Review: Anatomy of a Boyfriend by Daria Snadowsky

Anatomy of a Boyfriend by Daria Snadowsky. Delacorte, 2007. Currently Available.

Age Level & Genre: YA Realistic Fiction

boyfriend-largeFace Value: This is a great cover. It’s simple and funny. Unfortunately, the book didn’t really live up to the potential of the cover.

Does it break the slate? No. I was so disappointed. Dominique had a ton of potential, but every time she could have made a bold decision she acted whiny and immature instead.

Who would we give it to? I might recommend it to a high school student now, but there are so many books out there with more interesting female characters that this title would be low on my list.

Review: Dominique, also known as Dom by her family and friends, is an accomplished young woman. She is smart, conventionally attractive, and seems to have mastered basic social skills. That’s why it is frustrating that she is incredibly irritating, and becomes even worse as the book continues.

Anatomy of a Boyfriend tells the story of Dom’s first relationship with a boy named Wes. Dom and Wes are both inexperienced at anything romantic, and they struggle to be good partners for one another. They have communication issues and physical incompatibility problems. These difficulties make their relationship painful to read. Dominique wants to be an independent and confident partner, but she finds herself falling into all of the worst stereotypical girlfriend habits.

This book has some pretty explicit scenes. Although that wouldn’t be out of place in a YA romantic fiction novel, these scenes are descriptive to the point of sounding medical. I get that Dom is a pre-med student who is passionate about human anatomy, but the anatomical descriptions of adolescent fumbling are just too awkward. Dom experiences significant discomfort with some of the physical intimacy she has with Wes but she doesn’t tell him that. On top of all that awkwardness, the book isn’t sex-positive. As soon as Dom and Wes get physical, the emotional part of their relationship deteriorates.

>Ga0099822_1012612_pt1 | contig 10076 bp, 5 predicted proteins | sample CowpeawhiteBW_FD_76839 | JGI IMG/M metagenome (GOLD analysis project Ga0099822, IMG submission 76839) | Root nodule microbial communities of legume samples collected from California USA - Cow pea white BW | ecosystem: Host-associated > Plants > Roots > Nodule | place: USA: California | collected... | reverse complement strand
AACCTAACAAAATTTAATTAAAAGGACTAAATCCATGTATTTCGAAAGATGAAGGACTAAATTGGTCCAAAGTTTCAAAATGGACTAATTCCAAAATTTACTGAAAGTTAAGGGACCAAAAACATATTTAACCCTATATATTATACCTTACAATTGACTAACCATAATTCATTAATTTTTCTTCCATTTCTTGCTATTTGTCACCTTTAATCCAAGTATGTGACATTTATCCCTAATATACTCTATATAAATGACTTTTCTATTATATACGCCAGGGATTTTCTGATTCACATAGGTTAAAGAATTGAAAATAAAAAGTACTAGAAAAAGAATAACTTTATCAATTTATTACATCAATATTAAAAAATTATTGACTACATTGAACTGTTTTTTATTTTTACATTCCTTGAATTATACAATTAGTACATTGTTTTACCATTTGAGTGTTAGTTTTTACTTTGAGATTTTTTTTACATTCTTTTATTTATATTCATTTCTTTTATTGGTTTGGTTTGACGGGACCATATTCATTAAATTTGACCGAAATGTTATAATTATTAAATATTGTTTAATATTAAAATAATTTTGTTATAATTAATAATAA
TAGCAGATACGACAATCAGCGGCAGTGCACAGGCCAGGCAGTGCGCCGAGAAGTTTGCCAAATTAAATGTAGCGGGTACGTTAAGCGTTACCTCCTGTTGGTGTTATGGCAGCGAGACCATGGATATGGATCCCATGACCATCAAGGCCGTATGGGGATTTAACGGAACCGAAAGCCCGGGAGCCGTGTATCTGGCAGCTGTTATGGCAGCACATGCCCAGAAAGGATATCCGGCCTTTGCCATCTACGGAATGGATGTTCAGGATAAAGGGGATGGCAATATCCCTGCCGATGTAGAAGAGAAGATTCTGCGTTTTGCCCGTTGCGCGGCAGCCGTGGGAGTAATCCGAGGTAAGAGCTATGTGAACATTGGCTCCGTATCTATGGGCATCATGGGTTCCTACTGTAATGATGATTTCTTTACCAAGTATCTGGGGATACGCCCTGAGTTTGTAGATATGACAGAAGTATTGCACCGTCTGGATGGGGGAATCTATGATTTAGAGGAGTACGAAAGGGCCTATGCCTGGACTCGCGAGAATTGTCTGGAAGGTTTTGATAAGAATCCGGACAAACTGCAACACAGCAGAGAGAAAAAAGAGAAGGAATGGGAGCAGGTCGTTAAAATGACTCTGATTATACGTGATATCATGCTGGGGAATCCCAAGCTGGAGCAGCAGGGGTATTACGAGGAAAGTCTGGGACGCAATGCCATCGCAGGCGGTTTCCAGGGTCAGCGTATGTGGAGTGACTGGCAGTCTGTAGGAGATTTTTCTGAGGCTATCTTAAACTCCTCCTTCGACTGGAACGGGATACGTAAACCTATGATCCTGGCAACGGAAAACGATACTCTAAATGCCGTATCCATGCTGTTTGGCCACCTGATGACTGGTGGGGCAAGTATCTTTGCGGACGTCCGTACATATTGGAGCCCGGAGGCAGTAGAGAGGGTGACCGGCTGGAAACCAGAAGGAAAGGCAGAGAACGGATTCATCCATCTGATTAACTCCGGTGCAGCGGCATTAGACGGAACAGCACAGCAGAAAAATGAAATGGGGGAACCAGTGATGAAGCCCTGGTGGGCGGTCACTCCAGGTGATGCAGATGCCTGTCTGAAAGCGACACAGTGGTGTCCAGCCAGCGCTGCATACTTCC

Reading Dom’s repeating cycle of irrational behavior and subsequent self-loathing is miserable. Unfortunately, it is behavior that does happen in real-life relationships, but that doesn’t make it any more fun to read about. When I was in high school, I wanted to read stories about people who were resilient when their romantic pursuits didn’t go as planned. I had plenty of awkwardness and self-doubt in my real life, and I didn’t want to encounter that in fictional worlds, too. Dom becomes a total mess when she splits with Wes. It is depressing and that may be how some women might handle a breakup. But it’s not Slatebreaking. If you are looking for realistic YA romance with interesting characters in a positive/resilient relationship, you should pass over this book.

Reviewed from a library copy.


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